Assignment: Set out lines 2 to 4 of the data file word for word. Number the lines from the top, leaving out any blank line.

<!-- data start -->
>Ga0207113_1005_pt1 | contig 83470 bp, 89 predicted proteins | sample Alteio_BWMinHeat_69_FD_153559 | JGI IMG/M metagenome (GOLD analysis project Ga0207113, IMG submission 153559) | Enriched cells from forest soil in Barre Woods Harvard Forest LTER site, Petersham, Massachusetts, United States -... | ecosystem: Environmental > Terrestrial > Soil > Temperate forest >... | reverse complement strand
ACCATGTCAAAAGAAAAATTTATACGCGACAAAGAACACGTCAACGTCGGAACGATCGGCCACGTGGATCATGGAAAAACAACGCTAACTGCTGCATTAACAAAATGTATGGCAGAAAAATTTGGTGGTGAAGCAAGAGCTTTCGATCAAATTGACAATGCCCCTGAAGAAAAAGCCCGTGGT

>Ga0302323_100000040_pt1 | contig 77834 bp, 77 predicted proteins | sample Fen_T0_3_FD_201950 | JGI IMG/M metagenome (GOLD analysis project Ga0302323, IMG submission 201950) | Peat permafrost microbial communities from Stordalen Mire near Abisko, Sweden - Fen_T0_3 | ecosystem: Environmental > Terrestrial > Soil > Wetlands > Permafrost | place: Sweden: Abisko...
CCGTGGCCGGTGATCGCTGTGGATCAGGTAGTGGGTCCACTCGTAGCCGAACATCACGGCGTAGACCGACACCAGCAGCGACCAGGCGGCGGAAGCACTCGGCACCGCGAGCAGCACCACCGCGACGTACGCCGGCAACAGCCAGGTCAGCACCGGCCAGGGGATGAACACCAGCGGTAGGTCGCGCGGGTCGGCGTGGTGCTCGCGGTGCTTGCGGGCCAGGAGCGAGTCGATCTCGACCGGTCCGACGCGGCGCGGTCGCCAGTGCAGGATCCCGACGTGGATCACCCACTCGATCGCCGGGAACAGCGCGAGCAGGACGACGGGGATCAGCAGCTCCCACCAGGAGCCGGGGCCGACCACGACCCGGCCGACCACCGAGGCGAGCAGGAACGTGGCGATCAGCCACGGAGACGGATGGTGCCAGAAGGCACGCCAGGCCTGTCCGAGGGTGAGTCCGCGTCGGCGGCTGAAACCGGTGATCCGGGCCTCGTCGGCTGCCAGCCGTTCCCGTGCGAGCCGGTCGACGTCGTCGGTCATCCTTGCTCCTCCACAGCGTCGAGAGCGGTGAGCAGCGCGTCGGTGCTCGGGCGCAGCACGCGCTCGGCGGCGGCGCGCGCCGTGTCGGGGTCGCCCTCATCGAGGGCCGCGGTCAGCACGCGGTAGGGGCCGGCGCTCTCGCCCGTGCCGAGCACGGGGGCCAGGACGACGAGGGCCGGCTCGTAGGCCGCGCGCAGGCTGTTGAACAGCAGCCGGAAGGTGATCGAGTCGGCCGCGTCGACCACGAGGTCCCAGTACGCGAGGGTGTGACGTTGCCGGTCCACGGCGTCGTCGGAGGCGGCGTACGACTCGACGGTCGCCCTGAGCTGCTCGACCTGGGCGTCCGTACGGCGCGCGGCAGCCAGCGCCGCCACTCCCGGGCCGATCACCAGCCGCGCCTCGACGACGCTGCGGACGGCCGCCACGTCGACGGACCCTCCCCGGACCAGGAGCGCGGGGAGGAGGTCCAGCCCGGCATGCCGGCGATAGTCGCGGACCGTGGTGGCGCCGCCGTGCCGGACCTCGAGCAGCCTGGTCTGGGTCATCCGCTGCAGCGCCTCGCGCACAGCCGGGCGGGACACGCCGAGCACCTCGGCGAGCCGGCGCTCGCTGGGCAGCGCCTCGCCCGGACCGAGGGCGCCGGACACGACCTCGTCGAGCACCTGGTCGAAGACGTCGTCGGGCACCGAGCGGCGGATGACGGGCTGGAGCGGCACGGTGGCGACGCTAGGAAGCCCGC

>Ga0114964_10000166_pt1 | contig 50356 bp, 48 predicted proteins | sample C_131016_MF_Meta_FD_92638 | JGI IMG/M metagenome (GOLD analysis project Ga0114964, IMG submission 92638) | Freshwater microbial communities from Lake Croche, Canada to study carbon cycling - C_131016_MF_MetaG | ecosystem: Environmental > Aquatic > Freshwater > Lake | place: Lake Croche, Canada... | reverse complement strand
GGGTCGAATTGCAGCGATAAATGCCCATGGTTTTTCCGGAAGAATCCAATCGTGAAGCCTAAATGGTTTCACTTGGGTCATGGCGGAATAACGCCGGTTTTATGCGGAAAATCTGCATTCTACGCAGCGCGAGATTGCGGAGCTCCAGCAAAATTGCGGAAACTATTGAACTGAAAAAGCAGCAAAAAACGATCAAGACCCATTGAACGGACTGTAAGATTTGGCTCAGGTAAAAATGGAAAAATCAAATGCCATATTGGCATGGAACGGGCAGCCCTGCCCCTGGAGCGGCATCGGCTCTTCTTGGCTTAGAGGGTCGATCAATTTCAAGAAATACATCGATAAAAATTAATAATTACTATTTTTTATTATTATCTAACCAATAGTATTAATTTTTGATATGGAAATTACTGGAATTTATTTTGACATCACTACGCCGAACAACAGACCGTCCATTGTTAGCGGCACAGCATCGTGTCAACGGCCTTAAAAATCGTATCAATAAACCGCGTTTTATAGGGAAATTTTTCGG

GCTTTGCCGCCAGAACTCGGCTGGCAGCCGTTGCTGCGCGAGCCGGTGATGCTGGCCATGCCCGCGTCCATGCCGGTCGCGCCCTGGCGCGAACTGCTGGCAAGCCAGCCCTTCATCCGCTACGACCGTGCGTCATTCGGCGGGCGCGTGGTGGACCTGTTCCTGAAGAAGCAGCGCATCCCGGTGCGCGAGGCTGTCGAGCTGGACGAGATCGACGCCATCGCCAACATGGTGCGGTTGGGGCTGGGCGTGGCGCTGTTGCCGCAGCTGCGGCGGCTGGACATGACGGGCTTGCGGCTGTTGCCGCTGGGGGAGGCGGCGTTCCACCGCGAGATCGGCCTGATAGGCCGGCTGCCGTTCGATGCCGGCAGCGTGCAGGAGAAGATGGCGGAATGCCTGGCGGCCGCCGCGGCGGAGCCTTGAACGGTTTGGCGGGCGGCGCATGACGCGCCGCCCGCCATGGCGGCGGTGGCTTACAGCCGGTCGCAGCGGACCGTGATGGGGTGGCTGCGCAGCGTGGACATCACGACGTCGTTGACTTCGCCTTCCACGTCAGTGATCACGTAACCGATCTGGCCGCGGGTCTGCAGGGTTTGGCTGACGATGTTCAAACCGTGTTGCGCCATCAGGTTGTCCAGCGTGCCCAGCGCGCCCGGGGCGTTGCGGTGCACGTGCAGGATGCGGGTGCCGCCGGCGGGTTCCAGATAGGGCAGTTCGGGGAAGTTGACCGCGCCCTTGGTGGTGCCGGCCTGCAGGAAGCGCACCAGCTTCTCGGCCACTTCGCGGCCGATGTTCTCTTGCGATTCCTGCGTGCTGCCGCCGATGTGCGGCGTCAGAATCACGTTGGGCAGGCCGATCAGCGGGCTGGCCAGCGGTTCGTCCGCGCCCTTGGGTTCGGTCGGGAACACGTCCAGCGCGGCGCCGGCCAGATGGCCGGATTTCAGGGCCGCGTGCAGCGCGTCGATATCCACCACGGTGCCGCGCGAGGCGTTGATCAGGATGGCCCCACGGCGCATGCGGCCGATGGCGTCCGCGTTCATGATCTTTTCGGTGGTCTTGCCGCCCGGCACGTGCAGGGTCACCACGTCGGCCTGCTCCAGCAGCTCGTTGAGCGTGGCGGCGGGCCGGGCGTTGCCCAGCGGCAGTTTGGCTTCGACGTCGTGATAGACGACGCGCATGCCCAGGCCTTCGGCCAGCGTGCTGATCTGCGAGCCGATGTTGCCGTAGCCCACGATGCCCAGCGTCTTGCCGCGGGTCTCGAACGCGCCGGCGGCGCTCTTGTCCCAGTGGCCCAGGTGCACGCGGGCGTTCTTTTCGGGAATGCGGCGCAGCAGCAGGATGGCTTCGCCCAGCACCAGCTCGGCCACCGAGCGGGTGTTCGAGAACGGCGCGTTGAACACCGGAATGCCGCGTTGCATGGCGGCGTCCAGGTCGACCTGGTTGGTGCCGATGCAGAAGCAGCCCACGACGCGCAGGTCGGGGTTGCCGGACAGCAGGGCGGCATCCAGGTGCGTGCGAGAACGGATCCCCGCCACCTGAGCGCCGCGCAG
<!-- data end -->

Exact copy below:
ACCATGTCAAAAGAAAAATTTATACGCGACAAAGAACACGTCAACGTCGGAACGATCGGCCACGTGGATCATGGAAAAACAACGCTAACTGCTGCATTAACAAAATGTATGGCAGAAAAATTTGGTGGTGAAGCAAGAGCTTTCGATCAAATTGACAATGCCCCTGAAGAAAAAGCCCGTGGT

>Ga0302323_100000040_pt1 | contig 77834 bp, 77 predicted proteins | sample Fen_T0_3_FD_201950 | JGI IMG/M metagenome (GOLD analysis project Ga0302323, IMG submission 201950) | Peat permafrost microbial communities from Stordalen Mire near Abisko, Sweden - Fen_T0_3 | ecosystem: Environmental > Terrestrial > Soil > Wetlands > Permafrost | place: Sweden: Abisko...
CCGTGGCCGGTGATCGCTGTGGATCAGGTAGTGGGTCCACTCGTAGCCGAACATCACGGCGTAGACCGACACCAGCAGCGACCAGGCGGCGGAAGCACTCGGCACCGCGAGCAGCACCACCGCGACGTACGCCGGCAACAGCCAGGTCAGCACCGGCCAGGGGATGAACACCAGCGGTAGGTCGCGCGGGTCGGCGTGGTGCTCGCGGTGCTTGCGGGCCAGGAGCGAGTCGATCTCGACCGGTCCGACGCGGCGCGGTCGCCAGTGCAGGATCCCGACGTGGATCACCCACTCGATCGCCGGGAACAGCGCGAGCAGGACGACGGGGATCAGCAGCTCCCACCAGGAGCCGGGGCCGACCACGACCCGGCCGACCACCGAGGCGAGCAGGAACGTGGCGATCAGCCACGGAGACGGATGGTGCCAGAAGGCACGCCAGGCCTGTCCGAGGGTGAGTCCGCGTCGGCGGCTGAAACCGGTGATCCGGGCCTCGTCGGCTGCCAGCCGTTCCCGTGCGAGCCGGTCGACGTCGTCGGTCATCCTTGCTCCTCCACAGCGTCGAGAGCGGTGAGCAGCGCGTCGGTGCTCGGGCGCAGCACGCGCTCGGCGGCGGCGCGCGCCGTGTCGGGGTCGCCCTCATCGAGGGCCGCGGTCAGCACGCGGTAGGGGCCGGCGCTCTCGCCCGTGCCGAGCACGGGGGCCAGGACGACGAGGGCCGGCTCGTAGGCCGCGCGCAGGCTGTTGAACAGCAGCCGGAAGGTGATCGAGTCGGCCGCGTCGACCACGAGGTCCCAGTACGCGAGGGTGTGACGTTGCCGGTCCACGGCGTCGTCGGAGGCGGCGTACGACTCGACGGTCGCCCTGAGCTGCTCGACCTGGGCGTCCGTACGGCGCGCGGCAGCCAGCGCCGCCACTCCCGGGCCGATCACCAGCCGCGCCTCGACGACGCTGCGGACGGCCGCCACGTCGACGGACCCTCCCCGGACCAGGAGCGCGGGGAGGAGGTCCAGCCCGGCATGCCGGCGATAGTCGCGGACCGTGGTGGCGCCGCCGTGCCGGACCTCGAGCAGCCTGGTCTGGGTCATCCGCTGCAGCGCCTCGCGCACAGCCGGGCGGGACACGCCGAGCACCTCGGCGAGCCGGCGCTCGCTGGGCAGCGCCTCGCCCGGACCGAGGGCGCCGGACACGACCTCGTCGAGCACCTGGTCGAAGACGTCGTCGGGCACCGAGCGGCGGATGACGGGCTGGAGCGGCACGGTGGCGACGCTAGGAAGCCCGC